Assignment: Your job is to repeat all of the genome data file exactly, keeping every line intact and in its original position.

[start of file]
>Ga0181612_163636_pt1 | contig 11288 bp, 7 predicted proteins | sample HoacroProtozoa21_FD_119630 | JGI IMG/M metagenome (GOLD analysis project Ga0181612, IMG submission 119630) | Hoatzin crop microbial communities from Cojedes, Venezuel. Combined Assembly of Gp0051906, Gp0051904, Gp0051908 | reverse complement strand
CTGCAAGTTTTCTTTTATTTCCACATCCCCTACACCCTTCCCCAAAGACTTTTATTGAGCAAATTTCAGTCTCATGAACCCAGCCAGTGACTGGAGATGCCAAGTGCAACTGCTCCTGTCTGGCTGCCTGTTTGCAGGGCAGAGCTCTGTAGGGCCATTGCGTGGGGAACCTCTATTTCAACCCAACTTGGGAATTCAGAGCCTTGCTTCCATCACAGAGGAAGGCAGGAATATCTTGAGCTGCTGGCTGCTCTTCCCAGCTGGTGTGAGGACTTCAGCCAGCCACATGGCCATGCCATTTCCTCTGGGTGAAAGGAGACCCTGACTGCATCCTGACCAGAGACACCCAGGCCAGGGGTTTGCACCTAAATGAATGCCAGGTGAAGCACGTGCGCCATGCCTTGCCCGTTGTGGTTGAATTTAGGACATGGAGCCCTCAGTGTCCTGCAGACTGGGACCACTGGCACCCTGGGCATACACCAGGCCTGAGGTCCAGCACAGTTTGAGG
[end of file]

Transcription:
>Ga0181612_163636_pt1 | contig 11288 bp, 7 predicted proteins | sample HoacroProtozoa21_FD_119630 | JGI IMG/M metagenome (GOLD analysis project Ga0181612, IMG submission 119630) | Hoatzin crop microbial communities from Cojedes, Venezuel. Combined Assembly of Gp0051906, Gp0051904, Gp0051908 | reverse complement strand
CTGCAAGTTTTCTTTTATTTCCACATCCCCTACACCCTTCCCCAAAGACTTTTATTGAGCAAATTTCAGTCTCATGAACCCAGCCAGTGACTGGAGATGCCAAGTGCAACTGCTCCTGTCTGGCTGCCTGTTTGCAGGGCAGAGCTCTGTAGGGCCATTGCGTGGGGAACCTCTATTTCAACCCAACTTGGGAATTCAGAGCCTTGCTTCCATCACAGAGGAAGGCAGGAATATCTTGAGCTGCTGGCTGCTCTTCCCAGCTGGTGTGAGGACTTCAGCCAGCCACATGGCCATGCCATTTCCTCTGGGTGAAAGGAGACCCTGACTGCATCCTGACCAGAGACACCCAGGCCAGGGGTTTGCACCTAAATGAATGCCAGGTGAAGCACGTGCGCCATGCCTTGCCCGTTGTGGTTGAATTTAGGACATGGAGCCCTCAGTGTCCTGCAGACTGGGACCACTGGCACCCTGGGCATACACCAGGCCTGAGGTCCAGCACAGTTTGAGG